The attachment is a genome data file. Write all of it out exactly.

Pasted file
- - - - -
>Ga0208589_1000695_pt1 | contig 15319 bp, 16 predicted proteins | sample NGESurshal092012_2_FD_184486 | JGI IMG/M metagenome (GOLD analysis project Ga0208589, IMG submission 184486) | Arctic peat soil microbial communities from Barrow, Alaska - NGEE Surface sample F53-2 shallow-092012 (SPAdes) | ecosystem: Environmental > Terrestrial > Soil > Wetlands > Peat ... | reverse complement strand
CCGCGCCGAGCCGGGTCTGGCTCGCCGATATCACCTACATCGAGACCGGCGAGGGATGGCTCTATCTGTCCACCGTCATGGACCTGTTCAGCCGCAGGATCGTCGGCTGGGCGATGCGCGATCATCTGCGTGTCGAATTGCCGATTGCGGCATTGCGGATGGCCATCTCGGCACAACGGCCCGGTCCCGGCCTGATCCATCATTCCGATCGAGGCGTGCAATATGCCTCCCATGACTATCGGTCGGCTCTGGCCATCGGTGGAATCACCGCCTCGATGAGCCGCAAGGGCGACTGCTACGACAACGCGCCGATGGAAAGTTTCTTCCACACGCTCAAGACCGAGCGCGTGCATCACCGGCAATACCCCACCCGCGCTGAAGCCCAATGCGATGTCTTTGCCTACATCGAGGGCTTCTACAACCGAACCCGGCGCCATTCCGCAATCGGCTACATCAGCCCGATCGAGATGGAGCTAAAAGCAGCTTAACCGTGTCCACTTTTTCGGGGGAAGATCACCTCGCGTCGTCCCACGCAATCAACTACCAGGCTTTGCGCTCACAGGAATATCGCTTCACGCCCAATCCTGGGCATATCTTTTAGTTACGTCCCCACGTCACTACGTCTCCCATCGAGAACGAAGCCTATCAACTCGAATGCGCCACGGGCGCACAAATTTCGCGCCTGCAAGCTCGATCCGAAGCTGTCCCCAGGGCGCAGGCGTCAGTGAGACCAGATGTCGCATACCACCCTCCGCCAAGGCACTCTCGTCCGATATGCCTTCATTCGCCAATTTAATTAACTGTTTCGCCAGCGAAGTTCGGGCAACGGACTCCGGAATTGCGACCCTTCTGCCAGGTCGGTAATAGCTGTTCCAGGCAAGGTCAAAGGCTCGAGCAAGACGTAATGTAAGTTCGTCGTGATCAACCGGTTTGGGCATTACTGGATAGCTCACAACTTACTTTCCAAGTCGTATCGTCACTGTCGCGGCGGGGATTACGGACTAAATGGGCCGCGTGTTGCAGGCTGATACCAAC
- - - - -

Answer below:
>Ga0208589_1000695_pt1 | contig 15319 bp, 16 predicted proteins | sample NGESurshal092012_2_FD_184486 | JGI IMG/M metagenome (GOLD analysis project Ga0208589, IMG submission 184486) | Arctic peat soil microbial communities from Barrow, Alaska - NGEE Surface sample F53-2 shallow-092012 (SPAdes) | ecosystem: Environmental > Terrestrial > Soil > Wetlands > Peat ... | reverse complement strand
CCGCGCCGAGCCGGGTCTGGCTCGCCGATATCACCTACATCGAGACCGGCGAGGGATGGCTCTATCTGTCCACCGTCATGGACCTGTTCAGCCGCAGGATCGTCGGCTGGGCGATGCGCGATCATCTGCGTGTCGAATTGCCGATTGCGGCATTGCGGATGGCCATCTCGGCACAACGGCCCGGTCCCGGCCTGATCCATCATTCCGATCGAGGCGTGCAATATGCCTCCCATGACTATCGGTCGGCTCTGGCCATCGGTGGAATCACCGCCTCGATGAGCCGCAAGGGCGACTGCTACGACAACGCGCCGATGGAAAGTTTCTTCCACACGCTCAAGACCGAGCGCGTGCATCACCGGCAATACCCCACCCGCGCTGAAGCCCAATGCGATGTCTTTGCCTACATCGAGGGCTTCTACAACCGAACCCGGCGCCATTCCGCAATCGGCTACATCAGCCCGATCGAGATGGAGCTAAAAGCAGCTTAACCGTGTCCACTTTTTCGGGGGAAGATCACCTCGCGTCGTCCCACGCAATCAACTACCAGGCTTTGCGCTCACAGGAATATCGCTTCACGCCCAATCCTGGGCATATCTTTTAGTTACGTCCCCACGTCACTACGTCTCCCATCGAGAACGAAGCCTATCAACTCGAATGCGCCACGGGCGCACAAATTTCGCGCCTGCAAGCTCGATCCGAAGCTGTCCCCAGGGCGCAGGCGTCAGTGAGACCAGATGTCGCATACCACCCTCCGCCAAGGCACTCTCGTCCGATATGCCTTCATTCGCCAATTTAATTAACTGTTTCGCCAGCGAAGTTCGGGCAACGGACTCCGGAATTGCGACCCTTCTGCCAGGTCGGTAATAGCTGTTCCAGGCAAGGTCAAAGGCTCGAGCAAGACGTAATGTAAGTTCGTCGTGATCAACCGGTTTGGGCATTACTGGATAGCTCACAACTTACTTTCCAAGTCGTATCGTCACTGTCGCGGCGGGGATTACGGACTAAATGGGCCGCGTGTTGCAGGCTGATACCAAC